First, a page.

Using the apparatus of Fig. 1, two parts by weight of the hydraulic cement particles (of alpha-type gypsum cement having an average particle size of 0.074 mm or 0.0017 inches) are mixed with one part of water-containing microcapsules having an average water payload of 0.625 percent and an average diameter of 1700 microns and wherein the capsules are made according to the method for mass producing capsules outlined in U.S. Pat. No. 3,389,194, incorporated herein by reference. High-quality cartridges are produced according to this method at a production rate of twenty (two-foot equivalent length, 24 inches actual length, and 0.95 inches diameter) cartridges per minute with a dispensing accuracy of .+-.2 grams or 1.3 percent. This compares to the prior art Chub-style machine and independent vibrator system production rate of 8 cartridges per minute with a dispensing tolerance of .+-.7 grams or 4.7 percent.
A cement-enhancing silicone fluid having a viscosity of 350 cps and sold under the trade name Dow Corning 200 Fluid, and more fully described in the co-pending U.S. patent application Ser. No. 337,657, filed on even date, entitled "Improved Grouting Composition and Method of Using Same" by Donald L. Douty, lubricates the cement particles and gives greater compaction of the cement and water microcapsule mixture. The amount of water microcapsules is reduced by about 8%. The two-foot equivalent length cartridge of additive-enhanced cement is 20.5 inches long which gives distinct advantages in reducing packaging costs (less plastic sleeve material and shorter boxes), lowering bolt installing costs (faster), and increasing bolting machine safety (a straight-push, constant force, and no-turn installing).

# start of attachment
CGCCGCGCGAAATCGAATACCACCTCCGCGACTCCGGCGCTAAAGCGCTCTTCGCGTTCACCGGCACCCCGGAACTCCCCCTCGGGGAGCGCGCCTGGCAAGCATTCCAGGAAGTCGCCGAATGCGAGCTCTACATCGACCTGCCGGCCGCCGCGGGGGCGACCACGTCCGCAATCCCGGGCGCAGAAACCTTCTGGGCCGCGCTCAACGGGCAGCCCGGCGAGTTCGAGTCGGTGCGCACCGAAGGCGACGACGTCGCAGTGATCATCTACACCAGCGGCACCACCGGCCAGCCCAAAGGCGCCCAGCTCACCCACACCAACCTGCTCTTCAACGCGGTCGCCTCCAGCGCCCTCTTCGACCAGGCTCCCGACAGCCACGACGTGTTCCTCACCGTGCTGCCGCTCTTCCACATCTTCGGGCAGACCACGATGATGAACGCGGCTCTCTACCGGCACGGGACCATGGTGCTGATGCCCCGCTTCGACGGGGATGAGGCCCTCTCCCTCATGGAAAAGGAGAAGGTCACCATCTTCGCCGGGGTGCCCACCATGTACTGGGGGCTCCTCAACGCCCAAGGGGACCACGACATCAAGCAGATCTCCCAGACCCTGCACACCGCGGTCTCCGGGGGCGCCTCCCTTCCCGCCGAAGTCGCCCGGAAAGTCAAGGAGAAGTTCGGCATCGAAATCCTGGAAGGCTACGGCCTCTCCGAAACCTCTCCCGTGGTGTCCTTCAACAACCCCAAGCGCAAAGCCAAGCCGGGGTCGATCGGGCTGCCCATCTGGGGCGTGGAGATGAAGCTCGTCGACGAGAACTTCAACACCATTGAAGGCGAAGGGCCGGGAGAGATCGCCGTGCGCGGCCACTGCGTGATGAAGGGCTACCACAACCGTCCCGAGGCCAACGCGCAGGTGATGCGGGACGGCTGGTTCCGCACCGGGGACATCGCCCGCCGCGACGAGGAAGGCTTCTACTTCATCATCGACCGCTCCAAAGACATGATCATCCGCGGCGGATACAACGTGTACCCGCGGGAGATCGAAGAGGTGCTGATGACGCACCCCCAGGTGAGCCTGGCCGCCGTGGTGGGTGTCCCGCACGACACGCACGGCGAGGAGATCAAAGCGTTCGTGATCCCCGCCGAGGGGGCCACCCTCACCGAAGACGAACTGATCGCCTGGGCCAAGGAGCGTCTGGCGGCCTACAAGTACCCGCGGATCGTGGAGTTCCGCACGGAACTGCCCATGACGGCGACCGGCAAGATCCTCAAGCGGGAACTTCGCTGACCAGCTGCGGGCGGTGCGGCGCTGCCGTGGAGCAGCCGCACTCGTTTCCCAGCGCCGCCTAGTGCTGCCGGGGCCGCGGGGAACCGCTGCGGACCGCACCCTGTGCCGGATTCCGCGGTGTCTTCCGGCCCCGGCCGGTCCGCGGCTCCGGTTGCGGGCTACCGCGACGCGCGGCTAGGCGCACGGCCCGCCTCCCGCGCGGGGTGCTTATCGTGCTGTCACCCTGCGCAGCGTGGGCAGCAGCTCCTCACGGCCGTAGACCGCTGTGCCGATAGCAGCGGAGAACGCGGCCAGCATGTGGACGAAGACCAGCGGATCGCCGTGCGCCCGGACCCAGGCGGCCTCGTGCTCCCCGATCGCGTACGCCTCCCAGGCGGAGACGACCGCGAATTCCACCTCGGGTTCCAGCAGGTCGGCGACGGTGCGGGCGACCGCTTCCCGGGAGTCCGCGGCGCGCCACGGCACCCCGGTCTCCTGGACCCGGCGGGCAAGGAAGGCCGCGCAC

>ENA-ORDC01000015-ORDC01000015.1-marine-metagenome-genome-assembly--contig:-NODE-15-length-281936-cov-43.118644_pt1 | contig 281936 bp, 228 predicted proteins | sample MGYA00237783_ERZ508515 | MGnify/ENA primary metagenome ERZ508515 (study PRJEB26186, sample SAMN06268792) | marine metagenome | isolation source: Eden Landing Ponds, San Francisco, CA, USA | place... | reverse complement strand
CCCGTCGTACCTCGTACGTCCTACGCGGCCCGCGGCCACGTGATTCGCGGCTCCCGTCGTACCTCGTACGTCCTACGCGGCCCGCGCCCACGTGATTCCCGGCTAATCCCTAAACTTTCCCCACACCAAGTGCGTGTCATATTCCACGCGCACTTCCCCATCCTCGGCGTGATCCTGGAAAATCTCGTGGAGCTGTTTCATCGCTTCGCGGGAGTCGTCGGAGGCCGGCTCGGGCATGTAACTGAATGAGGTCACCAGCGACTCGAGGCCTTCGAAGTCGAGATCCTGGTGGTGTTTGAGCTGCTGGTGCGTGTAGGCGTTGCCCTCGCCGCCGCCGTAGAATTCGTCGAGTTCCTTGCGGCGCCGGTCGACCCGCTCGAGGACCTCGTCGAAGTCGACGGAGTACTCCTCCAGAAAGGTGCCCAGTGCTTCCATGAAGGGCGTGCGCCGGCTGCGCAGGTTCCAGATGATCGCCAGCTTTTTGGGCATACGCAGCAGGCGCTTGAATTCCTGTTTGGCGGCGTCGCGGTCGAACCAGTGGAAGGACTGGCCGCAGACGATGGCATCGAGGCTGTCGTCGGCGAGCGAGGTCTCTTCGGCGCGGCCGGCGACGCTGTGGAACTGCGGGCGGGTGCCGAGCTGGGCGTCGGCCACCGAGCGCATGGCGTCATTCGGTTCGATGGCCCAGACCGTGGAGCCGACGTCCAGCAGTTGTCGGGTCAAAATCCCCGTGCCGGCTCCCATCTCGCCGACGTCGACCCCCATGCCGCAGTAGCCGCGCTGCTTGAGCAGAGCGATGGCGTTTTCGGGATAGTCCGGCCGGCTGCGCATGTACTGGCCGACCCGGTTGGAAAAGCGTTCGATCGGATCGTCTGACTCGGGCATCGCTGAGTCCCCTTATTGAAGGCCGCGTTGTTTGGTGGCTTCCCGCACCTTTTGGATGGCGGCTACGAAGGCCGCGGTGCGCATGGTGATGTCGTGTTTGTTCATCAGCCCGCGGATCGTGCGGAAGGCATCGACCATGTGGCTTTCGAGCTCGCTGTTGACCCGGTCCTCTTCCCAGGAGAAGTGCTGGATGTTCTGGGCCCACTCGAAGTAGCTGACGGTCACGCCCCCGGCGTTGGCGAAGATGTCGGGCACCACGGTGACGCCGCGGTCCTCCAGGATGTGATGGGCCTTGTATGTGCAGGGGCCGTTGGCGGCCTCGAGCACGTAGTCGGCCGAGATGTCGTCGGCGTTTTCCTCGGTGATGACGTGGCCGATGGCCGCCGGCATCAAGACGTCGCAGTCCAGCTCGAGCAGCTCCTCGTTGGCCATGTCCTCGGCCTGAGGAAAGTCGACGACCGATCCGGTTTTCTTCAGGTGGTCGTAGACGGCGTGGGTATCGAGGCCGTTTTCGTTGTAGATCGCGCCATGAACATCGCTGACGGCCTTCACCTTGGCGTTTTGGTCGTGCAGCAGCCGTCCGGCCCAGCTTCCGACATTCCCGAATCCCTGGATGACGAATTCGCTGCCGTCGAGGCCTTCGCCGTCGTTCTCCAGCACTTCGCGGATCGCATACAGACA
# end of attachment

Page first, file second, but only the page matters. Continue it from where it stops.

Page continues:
The cartridges which contain the silicone additive have a set-up time of 15 seconds from the time that the capsules are broken by pressure until the grouting composition is significantly hardened. This compares to a set-up time of about 1 minute for resin-based cartridges and about 35 seconds for the inorganic cement cartridges described above, except without the silicone additive. In a typical coal mine this equates to an increase in coal production of 15 to 20 percent for the silicone additive cement cartridge over the resin cartridge. This savings in time obviously means a significant increase in coal production with very little increase in cost of overhead. Thus, the profitability of a coal mine can be significantly improved using the improvement of this invention.